Healthcare Cost Can be Over 40% Higher if You Have Untreated Hearing Loss
The impact loss of hearing has on overall health has been examined for years. New research takes a different approach by examining what untreated hearing loss can do to your healthcare spending. As the expense of healthcare continues to escalate, the medical profession and consumers are searching for ways to lower these expenses. You can reduce it significantly by something as simple as taking care of your hearing loss, according to a study published on November 8 2018.
How Hearing Loss Affects Health
Untreated hearing loss comes with hidden risks, as reported by Johns Hopkins Medicine. Researchers spent 12 years following adults with anywhere from minor to severe hearing loss and discovered it had a considerable effect on brain health. For example:
- The risk is triple for those with moderate hearing loss
- Dementia is five times more likely in someone suffering from severe hearing loss
- The chance of getting dementia is doubled in people with only slight hearing loss
The study revealed that when somebody has hearing loss, their brain atrophies at a faster rate. The brain needs to work harder to do things like maintaining balance, and that puts stress on it that can lead to injury.
Also, quality of life is affected. A person who can’t hear very well is more likely to feel anxiety and stress. Depression is also more likely. All these factors add up to higher medical costs.
The Newest Study
The newest study published November in the Journal of the American Medical Association (JAMA) shows that it starts to be a budget buster if you choose not to take care of your hearing loss. The University of California San Fransisco, Johns Hopkins with AARP, and Optum Labs also ran this study.
They examined data from 77,000 to 150,000 patients over the age of 50 who had untreated hearing loss. People with normal hearing created 26 percent less health care expenses compared to people who were recently diagnosed with hearing loss.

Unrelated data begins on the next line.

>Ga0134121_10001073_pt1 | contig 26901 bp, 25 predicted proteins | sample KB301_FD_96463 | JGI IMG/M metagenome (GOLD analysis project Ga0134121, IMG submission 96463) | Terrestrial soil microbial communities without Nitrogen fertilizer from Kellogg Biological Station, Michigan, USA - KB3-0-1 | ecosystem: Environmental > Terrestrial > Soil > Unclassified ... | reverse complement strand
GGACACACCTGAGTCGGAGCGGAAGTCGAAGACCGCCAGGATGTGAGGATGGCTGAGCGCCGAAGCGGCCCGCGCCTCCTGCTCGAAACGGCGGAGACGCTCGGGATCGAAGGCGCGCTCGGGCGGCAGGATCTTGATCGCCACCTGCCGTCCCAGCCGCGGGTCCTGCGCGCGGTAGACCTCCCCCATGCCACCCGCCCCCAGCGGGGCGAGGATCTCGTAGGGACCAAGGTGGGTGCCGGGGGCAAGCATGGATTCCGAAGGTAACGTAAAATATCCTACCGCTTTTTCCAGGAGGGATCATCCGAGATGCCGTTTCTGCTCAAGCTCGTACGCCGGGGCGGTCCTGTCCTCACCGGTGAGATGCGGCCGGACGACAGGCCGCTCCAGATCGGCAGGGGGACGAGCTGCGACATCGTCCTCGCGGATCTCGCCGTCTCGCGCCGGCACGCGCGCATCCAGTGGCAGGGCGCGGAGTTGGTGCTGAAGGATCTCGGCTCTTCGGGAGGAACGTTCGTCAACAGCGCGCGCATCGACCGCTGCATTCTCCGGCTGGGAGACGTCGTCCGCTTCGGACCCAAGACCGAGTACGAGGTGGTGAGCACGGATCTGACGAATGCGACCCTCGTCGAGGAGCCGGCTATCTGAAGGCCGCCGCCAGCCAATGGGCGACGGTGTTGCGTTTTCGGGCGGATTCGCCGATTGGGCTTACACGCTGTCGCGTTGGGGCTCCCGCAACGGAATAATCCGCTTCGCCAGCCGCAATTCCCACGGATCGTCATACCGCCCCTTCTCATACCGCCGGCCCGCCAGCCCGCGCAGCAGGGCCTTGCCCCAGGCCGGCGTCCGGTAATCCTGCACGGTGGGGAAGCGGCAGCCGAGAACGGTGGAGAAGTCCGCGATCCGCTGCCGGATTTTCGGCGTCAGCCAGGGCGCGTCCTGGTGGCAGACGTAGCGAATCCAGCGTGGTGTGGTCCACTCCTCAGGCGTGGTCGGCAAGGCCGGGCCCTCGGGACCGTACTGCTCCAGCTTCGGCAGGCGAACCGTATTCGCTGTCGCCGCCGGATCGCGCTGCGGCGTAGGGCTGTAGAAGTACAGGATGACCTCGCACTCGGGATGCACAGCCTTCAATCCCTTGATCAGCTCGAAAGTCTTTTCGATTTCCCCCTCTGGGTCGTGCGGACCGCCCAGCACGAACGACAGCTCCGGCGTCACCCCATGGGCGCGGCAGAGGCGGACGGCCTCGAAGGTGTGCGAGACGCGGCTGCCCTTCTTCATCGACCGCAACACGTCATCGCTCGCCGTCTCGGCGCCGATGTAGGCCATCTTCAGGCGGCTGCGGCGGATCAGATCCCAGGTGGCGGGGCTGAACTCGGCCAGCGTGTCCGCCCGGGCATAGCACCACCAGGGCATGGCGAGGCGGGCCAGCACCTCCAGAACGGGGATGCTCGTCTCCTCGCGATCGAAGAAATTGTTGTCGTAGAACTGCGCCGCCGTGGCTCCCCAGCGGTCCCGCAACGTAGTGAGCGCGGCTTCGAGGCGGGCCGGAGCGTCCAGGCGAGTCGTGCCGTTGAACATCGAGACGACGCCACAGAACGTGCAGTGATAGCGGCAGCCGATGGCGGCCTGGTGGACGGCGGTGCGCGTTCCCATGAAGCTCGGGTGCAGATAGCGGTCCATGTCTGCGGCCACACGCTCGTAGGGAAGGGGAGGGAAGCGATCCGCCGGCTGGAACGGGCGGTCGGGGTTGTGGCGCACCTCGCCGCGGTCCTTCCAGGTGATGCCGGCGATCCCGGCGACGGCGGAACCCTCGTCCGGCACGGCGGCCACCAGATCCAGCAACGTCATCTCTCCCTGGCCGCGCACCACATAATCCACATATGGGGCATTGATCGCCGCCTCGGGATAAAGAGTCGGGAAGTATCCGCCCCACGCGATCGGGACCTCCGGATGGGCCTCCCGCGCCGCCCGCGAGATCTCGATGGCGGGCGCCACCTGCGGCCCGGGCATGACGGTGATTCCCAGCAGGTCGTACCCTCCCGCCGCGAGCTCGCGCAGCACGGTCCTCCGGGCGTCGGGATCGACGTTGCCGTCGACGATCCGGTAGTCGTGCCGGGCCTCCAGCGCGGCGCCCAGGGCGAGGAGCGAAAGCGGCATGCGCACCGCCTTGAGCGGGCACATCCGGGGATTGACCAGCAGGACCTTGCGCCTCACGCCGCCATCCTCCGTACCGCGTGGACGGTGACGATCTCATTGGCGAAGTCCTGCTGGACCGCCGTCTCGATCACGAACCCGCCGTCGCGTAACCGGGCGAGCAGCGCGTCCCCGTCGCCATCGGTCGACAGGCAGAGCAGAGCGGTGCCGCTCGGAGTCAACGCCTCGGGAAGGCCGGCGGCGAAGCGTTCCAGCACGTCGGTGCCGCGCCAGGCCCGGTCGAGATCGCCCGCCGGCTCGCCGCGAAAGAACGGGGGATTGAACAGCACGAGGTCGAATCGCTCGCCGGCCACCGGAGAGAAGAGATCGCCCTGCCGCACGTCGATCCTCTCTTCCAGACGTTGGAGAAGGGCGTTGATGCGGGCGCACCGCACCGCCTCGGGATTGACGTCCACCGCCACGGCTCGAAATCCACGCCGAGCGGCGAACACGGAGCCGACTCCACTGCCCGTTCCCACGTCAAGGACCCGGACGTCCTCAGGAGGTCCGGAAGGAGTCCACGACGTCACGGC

As time goes by, this amount continues to increase. After ten years, healthcare expenses increase by 46 percent. When you analyze the numbers, they average $22,434 per person.
Some factors that are involved in the increase are:
- Decline of cognitive ability
- Lower quality of life
A connection between untreated hearing loss and an increased rate of mortality is suggested by a second study done by the Bloomberg School. Some other findings from this study are:
- 3.6 more falls
- 6.9 more diagnoses of depression
- In the course of ten years, 3.2 more cases of dementia
Those figures match with the study by Johns Hopkins.
Hearing Loss is Increasing
According to the National Institute of Deafness and Other Communication Disorders:
- There’s significant deafness in individuals between the ages of 45 to 54
- Hearing loss is prevalent in 55 to 64 year olds at a rate of 8.5 percent
- Loss of hearing currently impacts 2 to 3 out of every 1,0000 children
- The simple act of hearing is challenging for about 15 percent of young people aged 18
For those aged 64 to 74 the number goes up to 25 percent and for someone over 74 it rises to 50 percent. Those numbers are predicted to rise over time. By the year 2060, as many as 38 million people in this country may have hearing loss.
The study doesn’t mention how using hearing aids can change these numbers, though. What is recognized is that some health problems associated with hearing loss can be decreased by using hearing aids. Further studies are needed to confirm if using hearing aids decreases the cost of healthcare. There are more reasons to wear them than not, undoubtedly. Make an appointment with a hearing care expert to see if hearing aids help you.